Alex Neil gets the anger of Norwich City fans after QPR inflict a fourth straight Championship defeat

Norwich City slumped to a fourth straight Championship defeat at QPR. Picture by Paul Chesterton/Foc

Norwich City slumped to a fourth straight Championship defeat at QPR. Picture by Paul Chesterton/Focus Images Ltd - Credit: Paul Chesterton/Focus Images Ltd

Alex Neil understands the anger of Norwich City fans but pledged to fight on after QPR inflicted a fourth Championship defeat on the spin.

The Canaries played virtually the entire game at Loftus Road with 10 men, following Martin Olsson's early red card for handling the ball on his own line. Tjaronn Chery missed the penalty but Conor Washington and Sebastian Polter struck prior to the interval, with Steven Naismith replying to set up a nervy finish for the hosts.

More than 3,000 Norwich fans travelled to London and Neil acknowledged they were short-changed again.

'It is tough because my job is to set up the team and win games and with the squad we have got we should be doing better than we are doing,' he said. 'That is the disappointing thing. The fans are frustrated, annoyed and angry and everything that goes with not winning. All I can say is I am working extremely hard to try and turn it around. The players showed in the second-half they are doing the same and we will aim to win the next game.'

Neil admitted Olsson's red card, in what Rangers' new boss Ian Holloway labelled a 'bizarre' start to the contest, was symptomatic of City's current downturn.

'Apparently there were a couple of fouls leading up to the incident. I am too far away to see it,' said Neil. 'I have seen it since on the video and to be honest with you I still can't make it out. The referee is a brave man to make that decision through a crowd of bodies. When you are on bad runs those type of decisions go against you. I have been on the other side where those things fall for you and everything goes your way and we are on a bad run at the minute.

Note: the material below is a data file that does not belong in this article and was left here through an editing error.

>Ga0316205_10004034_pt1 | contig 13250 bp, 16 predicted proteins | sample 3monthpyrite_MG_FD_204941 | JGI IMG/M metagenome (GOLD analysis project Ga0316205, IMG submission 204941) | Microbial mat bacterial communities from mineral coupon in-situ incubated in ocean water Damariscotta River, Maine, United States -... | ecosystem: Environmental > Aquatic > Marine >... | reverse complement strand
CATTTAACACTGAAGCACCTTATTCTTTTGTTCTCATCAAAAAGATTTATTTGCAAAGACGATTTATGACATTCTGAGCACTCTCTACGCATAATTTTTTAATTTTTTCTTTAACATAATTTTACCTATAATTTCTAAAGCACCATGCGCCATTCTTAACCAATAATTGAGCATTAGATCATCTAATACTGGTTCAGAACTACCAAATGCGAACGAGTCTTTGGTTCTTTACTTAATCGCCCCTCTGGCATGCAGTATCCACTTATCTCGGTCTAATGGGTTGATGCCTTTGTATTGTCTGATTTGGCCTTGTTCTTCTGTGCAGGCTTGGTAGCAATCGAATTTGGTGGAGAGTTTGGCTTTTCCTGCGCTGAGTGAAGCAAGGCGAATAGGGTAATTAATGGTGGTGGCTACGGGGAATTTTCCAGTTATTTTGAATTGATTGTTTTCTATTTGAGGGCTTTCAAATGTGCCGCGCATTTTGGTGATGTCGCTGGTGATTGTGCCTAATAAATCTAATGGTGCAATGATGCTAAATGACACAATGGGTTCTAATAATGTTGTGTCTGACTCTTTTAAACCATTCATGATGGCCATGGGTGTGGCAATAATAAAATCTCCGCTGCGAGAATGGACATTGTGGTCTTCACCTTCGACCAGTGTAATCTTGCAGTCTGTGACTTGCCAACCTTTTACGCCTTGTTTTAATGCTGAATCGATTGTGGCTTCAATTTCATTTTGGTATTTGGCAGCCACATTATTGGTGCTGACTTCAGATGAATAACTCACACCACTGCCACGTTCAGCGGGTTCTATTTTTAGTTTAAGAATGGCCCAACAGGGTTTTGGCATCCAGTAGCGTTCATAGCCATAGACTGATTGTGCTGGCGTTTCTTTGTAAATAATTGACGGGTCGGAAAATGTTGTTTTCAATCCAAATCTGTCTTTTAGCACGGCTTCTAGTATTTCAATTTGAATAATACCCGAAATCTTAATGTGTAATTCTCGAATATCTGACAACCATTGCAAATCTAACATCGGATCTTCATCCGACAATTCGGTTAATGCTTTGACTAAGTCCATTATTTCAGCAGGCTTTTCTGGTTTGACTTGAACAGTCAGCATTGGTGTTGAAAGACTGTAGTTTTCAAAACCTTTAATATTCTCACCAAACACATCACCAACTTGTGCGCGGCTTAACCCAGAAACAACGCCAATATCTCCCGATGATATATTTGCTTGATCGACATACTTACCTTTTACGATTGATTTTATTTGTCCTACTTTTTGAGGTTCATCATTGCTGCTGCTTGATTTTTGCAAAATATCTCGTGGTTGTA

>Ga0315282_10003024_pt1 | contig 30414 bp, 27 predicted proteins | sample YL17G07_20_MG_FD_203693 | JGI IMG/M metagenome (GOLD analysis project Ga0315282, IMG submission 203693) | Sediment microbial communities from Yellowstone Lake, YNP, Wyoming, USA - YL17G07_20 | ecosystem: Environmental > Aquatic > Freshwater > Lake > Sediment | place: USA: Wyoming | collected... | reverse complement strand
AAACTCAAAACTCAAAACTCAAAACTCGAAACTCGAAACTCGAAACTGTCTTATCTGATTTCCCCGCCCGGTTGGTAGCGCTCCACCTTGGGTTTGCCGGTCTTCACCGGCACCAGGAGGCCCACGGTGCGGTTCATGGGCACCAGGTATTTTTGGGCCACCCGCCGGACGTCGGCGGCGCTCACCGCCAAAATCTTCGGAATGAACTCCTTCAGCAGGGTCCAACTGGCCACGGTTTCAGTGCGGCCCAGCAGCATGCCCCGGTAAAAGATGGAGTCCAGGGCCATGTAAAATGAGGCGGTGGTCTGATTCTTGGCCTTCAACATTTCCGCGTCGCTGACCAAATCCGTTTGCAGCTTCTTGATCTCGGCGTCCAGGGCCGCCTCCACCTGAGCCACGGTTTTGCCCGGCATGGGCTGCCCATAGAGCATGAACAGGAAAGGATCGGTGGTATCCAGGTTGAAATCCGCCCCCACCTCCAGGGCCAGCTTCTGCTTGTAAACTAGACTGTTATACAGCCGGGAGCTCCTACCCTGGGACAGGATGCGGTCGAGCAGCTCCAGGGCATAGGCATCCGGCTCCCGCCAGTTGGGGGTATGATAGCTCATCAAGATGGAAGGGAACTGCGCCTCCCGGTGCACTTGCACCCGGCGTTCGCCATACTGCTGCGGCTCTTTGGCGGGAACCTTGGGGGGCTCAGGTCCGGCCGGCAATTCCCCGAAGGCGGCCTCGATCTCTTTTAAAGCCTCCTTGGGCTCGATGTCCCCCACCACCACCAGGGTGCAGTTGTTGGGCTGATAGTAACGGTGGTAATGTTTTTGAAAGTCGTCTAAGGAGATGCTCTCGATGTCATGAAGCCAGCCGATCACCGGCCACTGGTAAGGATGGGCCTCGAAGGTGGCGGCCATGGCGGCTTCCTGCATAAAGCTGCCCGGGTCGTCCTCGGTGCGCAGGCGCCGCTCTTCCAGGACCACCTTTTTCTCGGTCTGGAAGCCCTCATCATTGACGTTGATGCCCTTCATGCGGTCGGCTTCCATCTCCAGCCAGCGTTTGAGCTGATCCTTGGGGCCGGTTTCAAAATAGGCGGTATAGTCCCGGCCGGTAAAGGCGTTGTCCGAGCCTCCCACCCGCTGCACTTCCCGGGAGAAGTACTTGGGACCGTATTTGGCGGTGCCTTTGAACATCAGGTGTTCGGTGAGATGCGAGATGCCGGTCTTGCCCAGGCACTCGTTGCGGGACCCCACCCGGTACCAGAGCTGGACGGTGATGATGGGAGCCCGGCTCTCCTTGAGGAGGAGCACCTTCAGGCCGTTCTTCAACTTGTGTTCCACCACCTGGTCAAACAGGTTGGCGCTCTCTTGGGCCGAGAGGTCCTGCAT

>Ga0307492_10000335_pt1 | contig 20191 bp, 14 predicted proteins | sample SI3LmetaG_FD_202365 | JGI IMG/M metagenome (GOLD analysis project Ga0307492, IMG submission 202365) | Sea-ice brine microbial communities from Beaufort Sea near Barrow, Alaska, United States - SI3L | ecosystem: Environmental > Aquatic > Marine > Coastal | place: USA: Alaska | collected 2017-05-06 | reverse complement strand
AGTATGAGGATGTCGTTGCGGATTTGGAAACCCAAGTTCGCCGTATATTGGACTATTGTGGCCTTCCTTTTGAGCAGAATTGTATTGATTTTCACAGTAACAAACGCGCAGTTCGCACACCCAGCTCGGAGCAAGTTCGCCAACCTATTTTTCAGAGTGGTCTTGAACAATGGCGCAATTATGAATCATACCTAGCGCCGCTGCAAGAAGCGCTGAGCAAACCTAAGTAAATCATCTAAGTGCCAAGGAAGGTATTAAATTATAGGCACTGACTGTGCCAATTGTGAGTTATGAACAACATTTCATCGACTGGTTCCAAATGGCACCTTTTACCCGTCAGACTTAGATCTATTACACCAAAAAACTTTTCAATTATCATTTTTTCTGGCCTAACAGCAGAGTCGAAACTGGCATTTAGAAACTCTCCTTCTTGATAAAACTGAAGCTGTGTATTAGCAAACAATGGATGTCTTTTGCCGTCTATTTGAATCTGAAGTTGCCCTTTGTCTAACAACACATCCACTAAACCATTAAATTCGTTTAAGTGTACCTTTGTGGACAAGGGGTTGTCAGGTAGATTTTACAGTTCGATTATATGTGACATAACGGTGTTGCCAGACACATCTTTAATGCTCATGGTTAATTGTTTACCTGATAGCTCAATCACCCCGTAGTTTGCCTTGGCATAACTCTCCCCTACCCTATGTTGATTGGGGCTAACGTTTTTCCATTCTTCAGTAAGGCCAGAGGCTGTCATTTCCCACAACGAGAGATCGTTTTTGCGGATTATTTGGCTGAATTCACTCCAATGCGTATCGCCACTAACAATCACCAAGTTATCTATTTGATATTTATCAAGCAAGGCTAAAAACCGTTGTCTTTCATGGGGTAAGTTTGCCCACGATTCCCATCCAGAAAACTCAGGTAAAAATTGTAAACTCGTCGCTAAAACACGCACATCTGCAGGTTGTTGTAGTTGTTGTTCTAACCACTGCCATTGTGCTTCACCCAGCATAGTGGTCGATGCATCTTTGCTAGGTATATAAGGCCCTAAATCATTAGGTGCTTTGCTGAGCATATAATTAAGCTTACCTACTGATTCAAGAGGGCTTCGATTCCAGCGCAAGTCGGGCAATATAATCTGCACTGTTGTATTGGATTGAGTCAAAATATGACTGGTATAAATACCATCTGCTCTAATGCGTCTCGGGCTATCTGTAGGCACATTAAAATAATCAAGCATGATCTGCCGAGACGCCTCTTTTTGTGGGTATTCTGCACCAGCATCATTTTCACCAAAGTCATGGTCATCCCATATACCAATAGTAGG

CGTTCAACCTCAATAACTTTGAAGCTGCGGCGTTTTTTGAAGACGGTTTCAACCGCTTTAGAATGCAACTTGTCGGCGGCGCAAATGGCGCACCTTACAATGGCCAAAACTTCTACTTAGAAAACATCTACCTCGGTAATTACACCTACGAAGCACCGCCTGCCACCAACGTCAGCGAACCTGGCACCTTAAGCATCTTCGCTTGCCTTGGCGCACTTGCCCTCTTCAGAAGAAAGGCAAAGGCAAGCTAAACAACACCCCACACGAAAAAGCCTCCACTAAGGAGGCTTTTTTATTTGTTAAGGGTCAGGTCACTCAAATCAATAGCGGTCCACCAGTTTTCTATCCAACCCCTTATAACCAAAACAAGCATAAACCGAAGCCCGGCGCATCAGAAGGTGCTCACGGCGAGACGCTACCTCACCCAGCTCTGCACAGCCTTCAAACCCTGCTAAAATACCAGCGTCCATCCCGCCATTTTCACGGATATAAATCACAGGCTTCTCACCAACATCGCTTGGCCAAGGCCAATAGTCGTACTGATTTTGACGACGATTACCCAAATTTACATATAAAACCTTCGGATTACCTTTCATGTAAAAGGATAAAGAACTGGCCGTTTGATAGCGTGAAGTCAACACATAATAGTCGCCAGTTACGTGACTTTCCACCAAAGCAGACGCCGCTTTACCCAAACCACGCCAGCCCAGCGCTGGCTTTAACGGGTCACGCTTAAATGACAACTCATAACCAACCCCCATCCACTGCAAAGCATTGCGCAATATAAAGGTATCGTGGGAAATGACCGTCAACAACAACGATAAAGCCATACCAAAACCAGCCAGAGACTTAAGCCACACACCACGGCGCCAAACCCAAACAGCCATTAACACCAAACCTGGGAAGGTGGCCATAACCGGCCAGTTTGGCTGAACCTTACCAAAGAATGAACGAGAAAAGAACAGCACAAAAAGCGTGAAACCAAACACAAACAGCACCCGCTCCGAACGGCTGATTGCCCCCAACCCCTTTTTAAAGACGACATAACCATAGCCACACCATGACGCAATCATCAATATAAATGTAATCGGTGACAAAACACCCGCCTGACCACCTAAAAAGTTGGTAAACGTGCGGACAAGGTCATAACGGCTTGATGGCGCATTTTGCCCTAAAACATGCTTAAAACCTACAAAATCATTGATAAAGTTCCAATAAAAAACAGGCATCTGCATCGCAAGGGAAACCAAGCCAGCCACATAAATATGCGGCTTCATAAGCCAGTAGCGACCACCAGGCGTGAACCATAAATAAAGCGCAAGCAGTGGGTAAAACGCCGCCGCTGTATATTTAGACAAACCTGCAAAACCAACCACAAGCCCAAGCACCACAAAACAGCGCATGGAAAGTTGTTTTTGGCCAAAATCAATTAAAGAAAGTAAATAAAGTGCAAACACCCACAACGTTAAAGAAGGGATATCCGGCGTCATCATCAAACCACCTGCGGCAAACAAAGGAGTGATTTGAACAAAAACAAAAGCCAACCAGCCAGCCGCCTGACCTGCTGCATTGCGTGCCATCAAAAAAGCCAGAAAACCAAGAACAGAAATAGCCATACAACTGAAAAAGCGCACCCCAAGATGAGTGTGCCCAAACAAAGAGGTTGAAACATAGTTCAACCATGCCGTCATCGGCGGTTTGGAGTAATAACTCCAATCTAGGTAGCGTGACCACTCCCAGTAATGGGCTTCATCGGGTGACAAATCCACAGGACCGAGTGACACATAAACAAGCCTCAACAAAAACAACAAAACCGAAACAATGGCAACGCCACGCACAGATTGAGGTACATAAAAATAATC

'The one thing the response showed after that is the lads are doing everything they can in terms of fighting to turn this around. When you lose a man literally after 30 seconds of the game all the work you have done on the training field during the week goes out of the window, to a certain extent. It then becomes difficult but we should defend on the throw-in better for that particular incident and the first goal they score is from a corner.

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'Regardless of whether you have 10 men or not it is about winning your individual battles and making sure you come out the better end. We lose the first header, we don't pick up the second man and it ends up in the back of our net. Then from there with 10 men it makes it doubly difficult.'